Improve your production of milk and solids

What if you didn't need to worry about health, reproduction, milk quality, bills and wasted time? What if your herd was simply thriving and yielding the biggest return?

Production for a dairy cow is one of its most important traits, if not the most important. Without the capability to produce a sufficient amount of milk, the cow is not supporting a sustainable and profitable dairy business.

VikingGenetics' breeding programmes for all breeds are based on improving production without compromising the cow’s health and reproduction performance.

Higher persistency = less stress on cows

A flat lactation curve puts less stress on the cow. It reduces the risk of problems caused by negative energy balance.

If you choose to focus on improving persistency, you benefit from an easier to manage herd and fewer health and fertility issues. You utilise resources in the most efficient way.

High persistency bulls (EBV >100) will produce daughters that have a flatter lactation curve. They will have a lower yield than expected in the first part of the lactation, and a higher yield than expected in the last part of the lactation.

Take a look at the effects of improved production of milk and solids. Click "+" to see the figures.

Choosing the right bull

See the figures for average production over 305 days (average of the first three lactations) for kilograms of milk, fat and protein. The breed population averages are equal to the values of a bull with EBV 100.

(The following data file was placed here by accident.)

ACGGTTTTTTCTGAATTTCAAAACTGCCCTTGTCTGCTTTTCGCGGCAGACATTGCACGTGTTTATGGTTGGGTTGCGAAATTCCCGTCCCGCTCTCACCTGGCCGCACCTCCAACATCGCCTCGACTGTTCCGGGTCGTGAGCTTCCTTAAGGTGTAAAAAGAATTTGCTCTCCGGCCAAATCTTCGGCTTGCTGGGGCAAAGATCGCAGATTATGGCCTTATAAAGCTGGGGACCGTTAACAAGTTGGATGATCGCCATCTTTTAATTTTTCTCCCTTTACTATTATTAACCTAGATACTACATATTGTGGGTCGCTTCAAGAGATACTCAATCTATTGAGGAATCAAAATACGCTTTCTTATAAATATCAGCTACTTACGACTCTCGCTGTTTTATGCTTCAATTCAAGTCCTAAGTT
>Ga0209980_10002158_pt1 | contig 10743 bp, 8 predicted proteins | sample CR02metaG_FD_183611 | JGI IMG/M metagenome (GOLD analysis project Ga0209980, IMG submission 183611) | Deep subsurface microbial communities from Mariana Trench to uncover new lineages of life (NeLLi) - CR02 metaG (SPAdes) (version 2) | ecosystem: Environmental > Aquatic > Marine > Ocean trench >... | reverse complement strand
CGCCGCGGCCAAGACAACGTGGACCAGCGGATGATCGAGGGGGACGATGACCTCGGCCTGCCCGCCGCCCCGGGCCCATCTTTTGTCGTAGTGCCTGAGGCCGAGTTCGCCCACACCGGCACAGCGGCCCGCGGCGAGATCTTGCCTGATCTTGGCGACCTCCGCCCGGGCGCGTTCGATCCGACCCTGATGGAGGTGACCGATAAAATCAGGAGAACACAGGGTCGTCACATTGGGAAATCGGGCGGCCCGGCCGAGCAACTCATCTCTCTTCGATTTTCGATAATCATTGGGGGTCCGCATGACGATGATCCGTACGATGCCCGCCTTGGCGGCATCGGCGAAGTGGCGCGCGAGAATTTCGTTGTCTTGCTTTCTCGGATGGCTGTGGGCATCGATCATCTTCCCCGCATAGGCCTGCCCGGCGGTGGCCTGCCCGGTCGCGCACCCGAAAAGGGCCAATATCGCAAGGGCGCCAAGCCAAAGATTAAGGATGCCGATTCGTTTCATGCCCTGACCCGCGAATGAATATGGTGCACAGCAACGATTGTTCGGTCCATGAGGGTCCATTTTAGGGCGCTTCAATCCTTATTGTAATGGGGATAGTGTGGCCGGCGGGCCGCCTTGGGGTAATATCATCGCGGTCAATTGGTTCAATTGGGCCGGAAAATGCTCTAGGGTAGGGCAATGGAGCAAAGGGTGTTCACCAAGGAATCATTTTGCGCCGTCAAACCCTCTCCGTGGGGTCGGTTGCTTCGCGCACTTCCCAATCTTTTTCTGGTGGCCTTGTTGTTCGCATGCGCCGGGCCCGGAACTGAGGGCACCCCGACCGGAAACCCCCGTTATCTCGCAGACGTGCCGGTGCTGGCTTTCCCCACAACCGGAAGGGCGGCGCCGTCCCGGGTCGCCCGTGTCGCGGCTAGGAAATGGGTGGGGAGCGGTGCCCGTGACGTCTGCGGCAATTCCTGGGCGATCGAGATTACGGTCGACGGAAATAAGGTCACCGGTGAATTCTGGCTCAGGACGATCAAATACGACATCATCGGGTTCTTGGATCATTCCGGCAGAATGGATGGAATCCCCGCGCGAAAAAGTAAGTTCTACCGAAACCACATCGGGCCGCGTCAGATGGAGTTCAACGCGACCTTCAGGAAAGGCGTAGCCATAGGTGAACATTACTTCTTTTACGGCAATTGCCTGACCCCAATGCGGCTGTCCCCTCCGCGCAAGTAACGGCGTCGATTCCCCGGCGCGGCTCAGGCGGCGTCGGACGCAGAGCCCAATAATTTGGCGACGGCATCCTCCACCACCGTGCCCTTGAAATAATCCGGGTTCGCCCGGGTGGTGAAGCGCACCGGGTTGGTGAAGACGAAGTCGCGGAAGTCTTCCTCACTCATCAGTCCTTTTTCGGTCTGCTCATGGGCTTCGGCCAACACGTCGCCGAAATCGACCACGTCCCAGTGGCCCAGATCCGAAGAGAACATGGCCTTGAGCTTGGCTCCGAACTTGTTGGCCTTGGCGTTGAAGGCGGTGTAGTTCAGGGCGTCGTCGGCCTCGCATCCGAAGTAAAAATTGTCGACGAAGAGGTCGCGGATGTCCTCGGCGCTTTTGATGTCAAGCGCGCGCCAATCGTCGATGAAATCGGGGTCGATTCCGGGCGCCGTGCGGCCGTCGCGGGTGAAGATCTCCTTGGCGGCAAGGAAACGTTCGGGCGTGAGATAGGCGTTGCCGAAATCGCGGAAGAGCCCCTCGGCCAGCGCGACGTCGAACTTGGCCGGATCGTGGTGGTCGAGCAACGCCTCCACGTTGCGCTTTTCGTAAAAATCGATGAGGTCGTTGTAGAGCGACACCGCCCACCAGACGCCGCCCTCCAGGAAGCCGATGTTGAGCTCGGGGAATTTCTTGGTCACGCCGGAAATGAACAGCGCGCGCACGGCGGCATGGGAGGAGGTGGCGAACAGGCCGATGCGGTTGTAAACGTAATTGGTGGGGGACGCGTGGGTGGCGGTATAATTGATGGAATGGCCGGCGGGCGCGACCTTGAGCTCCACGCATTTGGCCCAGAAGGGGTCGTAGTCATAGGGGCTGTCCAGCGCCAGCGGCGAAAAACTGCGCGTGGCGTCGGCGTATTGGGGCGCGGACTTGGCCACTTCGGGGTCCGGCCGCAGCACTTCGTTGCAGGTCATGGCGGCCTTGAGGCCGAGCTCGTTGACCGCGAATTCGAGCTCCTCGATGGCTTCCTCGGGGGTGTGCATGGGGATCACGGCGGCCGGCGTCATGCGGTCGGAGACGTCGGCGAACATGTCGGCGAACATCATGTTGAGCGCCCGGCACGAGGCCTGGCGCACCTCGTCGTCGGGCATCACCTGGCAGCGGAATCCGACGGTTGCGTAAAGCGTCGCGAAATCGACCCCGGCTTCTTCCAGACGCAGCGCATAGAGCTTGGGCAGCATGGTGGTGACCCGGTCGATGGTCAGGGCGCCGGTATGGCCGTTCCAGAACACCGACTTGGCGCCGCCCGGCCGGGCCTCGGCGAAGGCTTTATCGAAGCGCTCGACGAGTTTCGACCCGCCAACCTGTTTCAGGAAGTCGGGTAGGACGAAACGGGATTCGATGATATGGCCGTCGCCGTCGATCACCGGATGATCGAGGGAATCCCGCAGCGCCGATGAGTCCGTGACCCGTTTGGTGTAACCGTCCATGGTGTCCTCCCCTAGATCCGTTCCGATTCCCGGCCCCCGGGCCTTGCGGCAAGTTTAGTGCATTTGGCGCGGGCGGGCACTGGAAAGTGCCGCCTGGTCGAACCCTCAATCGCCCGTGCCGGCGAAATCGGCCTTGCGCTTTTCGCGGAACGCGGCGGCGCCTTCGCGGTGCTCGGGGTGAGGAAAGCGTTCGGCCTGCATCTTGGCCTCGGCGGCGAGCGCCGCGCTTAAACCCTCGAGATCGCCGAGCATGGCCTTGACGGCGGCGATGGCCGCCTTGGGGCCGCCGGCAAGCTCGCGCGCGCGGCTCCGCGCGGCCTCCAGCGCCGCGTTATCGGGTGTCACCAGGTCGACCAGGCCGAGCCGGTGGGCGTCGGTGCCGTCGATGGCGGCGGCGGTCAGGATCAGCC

You can also see how much you can improve the production of milk and solids by using a bull with a breeding value (EBV) of 110 and 120 for kg milk, kg fat and kg protein sub-indices in the Production index, compared to a bull with EBV 100.

 

 

Kg milk

Kg fat

Kg protein

EBV 100

EBV 110

EBV 120

EBV 100

EBV 110

EBV 120

EBV 100

EBV 110

EBV 120

VikingHolstein

11,335

+328

+656

458

+12.5

+25

392

+10

+20

VikingRed

9,837

+350

+700

431

+13.5

+27

353

+11

+21

VikingJersey

7,565

+286

+573

452

+10.5

+21

322

+9

+17

How do I get the highest possible milk price?

  • Boost the production level of your herd – rely on our sires with a high production index
  • Focus on producing more concentrated milk – select the sires with the high breeding values for Kg Fat and Kg Protein
  • Benefit from a wide selection of A2A2 sires, including the top-ranking bulls
  • Specialise in supplying milk for cheese production – increase the proportion of cows with the BB genotype for Kappa Casein – find BB sires

More milk and meat from forage

Are you managing a grass-based dairy production? Or are you looking into the opportunities to utilise pasture-based system even more to improve your farm’s impact on nature?

Regenerative dairy farming activities are gaining more and more attention. Among the broadly recognised positive outcomes of regenerative dairy farming are:

  • Increasing biodiversity
  • Improving soil health and protecting grasslands from overgrazing
  • Increasing carbon capture in soil

Reduce your production costs by increasing the content of roughage in the cow’s feed ration. Grass is often one of the cheapest source of roughage. If that suits your conditions, utilise pasture-based production to cut costs and make use of the lands that cannot be used to grow crops for grazing.

The medium-sized cows from VikingGenetics breeding programmes are masters at turning roughage and grass into a consistent high milk yield

Explore the breeding solutions available to you as a pasture-based farmer.

Find out more - Grazing Farming